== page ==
2. The RO, using the RO Operations Checklist, will make an initial evaluation of the requirements vs. capabilities.
3. The RO will next begin a call-up of of the RACES members, make initial assignments, assign a frequency or repeater for the Service Network and confirm same to the County OES Coordinator or a responsible County official.
(RACES will typically be requested to provide communication support at the Incident Command Post (ICP), County Emergency Operations Center (EOC), County Administration Center and Evacuation Centers.)
4. When the RO feels Tuolumne County RACES resources will be depleted, and that we will have to turn to other RACES units for assistance via mutual aid. The RO must request mutual aid through the County OES Coordinator.

Operator Call-out Response

Amateur Radio operators should NEVER self dispatch to any incident.
Upon being alerted that an emergency exists, you should check into the emergency net frequency, advise as to your availability and be guided by the RO or Resource Coordinator’s decision as to your assignment or standby status.

ARES and RACES
Although RACES and ARES are separate entities, TCARES advocates membership in both groups whenever possible. An ARES group whose members are all enrolled in and certified by RACES can operate in an emergency with great flexibility. Using the same operators and the same frequencies, an ARES group also enrolled as RACES can “switch hats” from ARES to RACES and RACES to ARES to meet the requirements of the situation as it develops. For example, during a “non declared emergency,” ARES can operate under ARES, but when an emergency or disaster is officially declared by a county, state or federal authority, the operation can become RACES with no change in personnel or frequencies.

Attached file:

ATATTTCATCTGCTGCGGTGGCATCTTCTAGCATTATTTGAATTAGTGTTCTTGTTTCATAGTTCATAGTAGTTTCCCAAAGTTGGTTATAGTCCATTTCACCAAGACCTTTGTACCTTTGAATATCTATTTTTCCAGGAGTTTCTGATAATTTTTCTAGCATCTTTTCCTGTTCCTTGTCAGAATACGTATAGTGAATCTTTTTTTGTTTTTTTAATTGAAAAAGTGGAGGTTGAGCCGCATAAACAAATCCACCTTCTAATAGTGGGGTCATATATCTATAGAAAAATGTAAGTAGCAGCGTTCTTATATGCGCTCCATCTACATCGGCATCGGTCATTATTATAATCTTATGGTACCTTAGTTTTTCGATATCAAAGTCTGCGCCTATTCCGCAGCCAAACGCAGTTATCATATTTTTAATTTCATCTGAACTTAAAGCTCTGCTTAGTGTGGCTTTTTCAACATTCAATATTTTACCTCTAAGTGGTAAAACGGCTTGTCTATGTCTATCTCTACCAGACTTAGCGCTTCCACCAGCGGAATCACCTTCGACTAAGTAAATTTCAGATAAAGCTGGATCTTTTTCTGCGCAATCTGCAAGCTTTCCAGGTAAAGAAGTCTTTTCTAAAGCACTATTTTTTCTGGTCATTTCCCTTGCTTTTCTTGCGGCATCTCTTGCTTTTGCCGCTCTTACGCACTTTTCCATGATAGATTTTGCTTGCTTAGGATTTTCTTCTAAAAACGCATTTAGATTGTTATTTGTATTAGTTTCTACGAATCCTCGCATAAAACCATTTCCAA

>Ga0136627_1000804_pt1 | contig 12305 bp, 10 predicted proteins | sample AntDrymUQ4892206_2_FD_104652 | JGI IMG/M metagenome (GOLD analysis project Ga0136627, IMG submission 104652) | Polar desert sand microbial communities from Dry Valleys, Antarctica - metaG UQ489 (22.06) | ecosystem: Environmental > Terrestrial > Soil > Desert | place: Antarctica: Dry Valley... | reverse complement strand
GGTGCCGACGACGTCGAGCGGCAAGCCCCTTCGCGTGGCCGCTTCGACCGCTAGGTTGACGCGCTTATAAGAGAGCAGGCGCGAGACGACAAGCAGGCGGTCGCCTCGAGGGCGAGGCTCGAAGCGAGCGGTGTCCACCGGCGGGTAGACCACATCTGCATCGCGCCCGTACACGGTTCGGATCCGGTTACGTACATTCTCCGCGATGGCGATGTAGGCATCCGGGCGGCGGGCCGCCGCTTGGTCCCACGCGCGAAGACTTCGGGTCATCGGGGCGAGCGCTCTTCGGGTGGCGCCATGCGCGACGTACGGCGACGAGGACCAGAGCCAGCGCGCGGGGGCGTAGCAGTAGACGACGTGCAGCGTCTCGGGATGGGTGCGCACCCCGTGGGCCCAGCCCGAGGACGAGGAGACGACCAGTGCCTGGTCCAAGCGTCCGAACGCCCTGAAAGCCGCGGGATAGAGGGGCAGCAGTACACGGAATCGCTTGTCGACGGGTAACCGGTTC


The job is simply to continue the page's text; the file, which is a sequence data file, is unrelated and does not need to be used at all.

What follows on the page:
What is RACES?

RACES, administered by local, county and state emergency management agencies, and supported by the Federal Emergency Management Agency (FEMA) of the United States government, is a part of the Amateur Radio Service that provides radio communications for civil-preparedness purposes only, during periods of local, regional or national civil emergencies. These emergencies are not limited to war-related activities, but can include natural disasters such as fires, floods and earthquakes.

As defined in the rules, RACES is a radiocommunication service, conducted by volunteer licensed amateurs, designed to provide emergency communications to local or state civil-preparedness agencies. It is important to note that RACES operation is authorized by emergency management officials only, and this operation is strictly limited to official civil-preparedness activity in the event of an emergency-communications situation.